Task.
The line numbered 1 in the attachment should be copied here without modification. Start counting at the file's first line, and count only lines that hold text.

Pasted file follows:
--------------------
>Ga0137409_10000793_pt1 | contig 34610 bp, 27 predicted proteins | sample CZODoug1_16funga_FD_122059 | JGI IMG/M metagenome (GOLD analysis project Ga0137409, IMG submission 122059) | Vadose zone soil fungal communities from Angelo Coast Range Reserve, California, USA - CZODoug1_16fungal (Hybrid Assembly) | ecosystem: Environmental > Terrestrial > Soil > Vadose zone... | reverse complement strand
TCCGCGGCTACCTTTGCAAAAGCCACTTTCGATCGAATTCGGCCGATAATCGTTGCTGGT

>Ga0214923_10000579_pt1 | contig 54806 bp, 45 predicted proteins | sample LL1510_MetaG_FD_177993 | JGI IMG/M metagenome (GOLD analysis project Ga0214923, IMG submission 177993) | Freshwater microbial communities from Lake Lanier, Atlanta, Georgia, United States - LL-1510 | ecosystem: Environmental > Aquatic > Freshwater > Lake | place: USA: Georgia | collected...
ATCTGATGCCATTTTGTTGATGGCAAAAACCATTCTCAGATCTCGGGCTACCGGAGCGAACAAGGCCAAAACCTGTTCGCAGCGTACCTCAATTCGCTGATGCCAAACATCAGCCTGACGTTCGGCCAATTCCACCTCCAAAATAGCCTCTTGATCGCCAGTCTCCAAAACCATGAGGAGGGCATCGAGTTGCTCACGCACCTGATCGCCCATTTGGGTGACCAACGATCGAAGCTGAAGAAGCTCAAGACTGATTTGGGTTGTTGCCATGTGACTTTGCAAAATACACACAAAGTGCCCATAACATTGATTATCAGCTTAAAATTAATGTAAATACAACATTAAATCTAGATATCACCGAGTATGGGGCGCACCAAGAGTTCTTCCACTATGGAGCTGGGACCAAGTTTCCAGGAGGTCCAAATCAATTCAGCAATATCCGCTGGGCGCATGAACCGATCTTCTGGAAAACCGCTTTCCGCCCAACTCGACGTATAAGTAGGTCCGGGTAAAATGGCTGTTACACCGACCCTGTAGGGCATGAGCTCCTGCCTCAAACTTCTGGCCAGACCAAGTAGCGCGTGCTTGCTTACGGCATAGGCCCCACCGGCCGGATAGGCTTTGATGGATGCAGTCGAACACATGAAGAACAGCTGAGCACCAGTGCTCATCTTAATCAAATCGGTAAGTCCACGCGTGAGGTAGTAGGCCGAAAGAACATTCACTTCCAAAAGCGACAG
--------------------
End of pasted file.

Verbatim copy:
>Ga0137409_10000793_pt1 | contig 34610 bp, 27 predicted proteins | sample CZODoug1_16funga_FD_122059 | JGI IMG/M metagenome (GOLD analysis project Ga0137409, IMG submission 122059) | Vadose zone soil fungal communities from Angelo Coast Range Reserve, California, USA - CZODoug1_16fungal (Hybrid Assembly) | ecosystem: Environmental > Terrestrial > Soil > Vadose zone... | reverse complement strand